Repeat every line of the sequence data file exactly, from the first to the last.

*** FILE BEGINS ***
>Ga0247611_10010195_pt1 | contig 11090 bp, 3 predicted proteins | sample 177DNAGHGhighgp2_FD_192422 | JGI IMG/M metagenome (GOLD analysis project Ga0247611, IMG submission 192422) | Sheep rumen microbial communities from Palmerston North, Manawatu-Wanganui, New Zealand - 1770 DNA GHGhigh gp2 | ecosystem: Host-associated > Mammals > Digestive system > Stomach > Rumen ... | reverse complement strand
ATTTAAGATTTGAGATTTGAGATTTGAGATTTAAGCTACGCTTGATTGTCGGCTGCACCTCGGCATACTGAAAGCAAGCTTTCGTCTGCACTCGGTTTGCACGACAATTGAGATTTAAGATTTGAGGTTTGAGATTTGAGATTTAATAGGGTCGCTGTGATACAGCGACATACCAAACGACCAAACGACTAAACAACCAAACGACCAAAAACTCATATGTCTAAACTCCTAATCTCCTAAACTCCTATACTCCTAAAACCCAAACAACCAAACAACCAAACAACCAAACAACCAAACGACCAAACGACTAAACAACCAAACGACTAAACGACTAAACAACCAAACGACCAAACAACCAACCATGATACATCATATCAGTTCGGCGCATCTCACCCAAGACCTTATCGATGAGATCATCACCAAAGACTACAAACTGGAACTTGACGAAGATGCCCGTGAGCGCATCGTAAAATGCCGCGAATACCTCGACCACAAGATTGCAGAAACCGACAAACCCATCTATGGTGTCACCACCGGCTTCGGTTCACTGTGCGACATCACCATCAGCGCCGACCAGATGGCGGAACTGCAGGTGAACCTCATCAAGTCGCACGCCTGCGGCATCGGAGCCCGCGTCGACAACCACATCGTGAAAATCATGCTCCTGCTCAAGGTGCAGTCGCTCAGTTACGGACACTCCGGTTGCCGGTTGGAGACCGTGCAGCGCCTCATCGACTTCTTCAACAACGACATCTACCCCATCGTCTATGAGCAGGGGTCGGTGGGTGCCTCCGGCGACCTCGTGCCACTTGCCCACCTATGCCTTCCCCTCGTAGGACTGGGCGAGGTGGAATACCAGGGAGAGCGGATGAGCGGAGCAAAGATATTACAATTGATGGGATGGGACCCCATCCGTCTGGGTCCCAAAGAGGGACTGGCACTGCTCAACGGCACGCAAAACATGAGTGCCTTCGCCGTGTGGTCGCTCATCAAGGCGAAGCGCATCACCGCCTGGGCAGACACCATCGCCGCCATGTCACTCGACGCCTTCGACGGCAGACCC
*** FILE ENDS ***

>Ga0247611_10010195_pt1 | contig 11090 bp, 3 predicted proteins | sample 177DNAGHGhighgp2_FD_192422 | JGI IMG/M metagenome (GOLD analysis project Ga0247611, IMG submission 192422) | Sheep rumen microbial communities from Palmerston North, Manawatu-Wanganui, New Zealand - 1770 DNA GHGhigh gp2 | ecosystem: Host-associated > Mammals > Digestive system > Stomach > Rumen ... | reverse complement strand
ATTTAAGATTTGAGATTTGAGATTTGAGATTTAAGCTACGCTTGATTGTCGGCTGCACCTCGGCATACTGAAAGCAAGCTTTCGTCTGCACTCGGTTTGCACGACAATTGAGATTTAAGATTTGAGGTTTGAGATTTGAGATTTAATAGGGTCGCTGTGATACAGCGACATACCAAACGACCAAACGACTAAACAACCAAACGACCAAAAACTCATATGTCTAAACTCCTAATCTCCTAAACTCCTATACTCCTAAAACCCAAACAACCAAACAACCAAACAACCAAACAACCAAACGACCAAACGACTAAACAACCAAACGACTAAACGACTAAACAACCAAACGACCAAACAACCAACCATGATACATCATATCAGTTCGGCGCATCTCACCCAAGACCTTATCGATGAGATCATCACCAAAGACTACAAACTGGAACTTGACGAAGATGCCCGTGAGCGCATCGTAAAATGCCGCGAATACCTCGACCACAAGATTGCAGAAACCGACAAACCCATCTATGGTGTCACCACCGGCTTCGGTTCACTGTGCGACATCACCATCAGCGCCGACCAGATGGCGGAACTGCAGGTGAACCTCATCAAGTCGCACGCCTGCGGCATCGGAGCCCGCGTCGACAACCACATCGTGAAAATCATGCTCCTGCTCAAGGTGCAGTCGCTCAGTTACGGACACTCCGGTTGCCGGTTGGAGACCGTGCAGCGCCTCATCGACTTCTTCAACAACGACATCTACCCCATCGTCTATGAGCAGGGGTCGGTGGGTGCCTCCGGCGACCTCGTGCCACTTGCCCACCTATGCCTTCCCCTCGTAGGACTGGGCGAGGTGGAATACCAGGGAGAGCGGATGAGCGGAGCAAAGATATTACAATTGATGGGATGGGACCCCATCCGTCTGGGTCCCAAAGAGGGACTGGCACTGCTCAACGGCACGCAAAACATGAGTGCCTTCGCCGTGTGGTCGCTCATCAAGGCGAAGCGCATCACCGCCTGGGCAGACACCATCGCCGCCATGTCACTCGACGCCTTCGACGGCAGACCC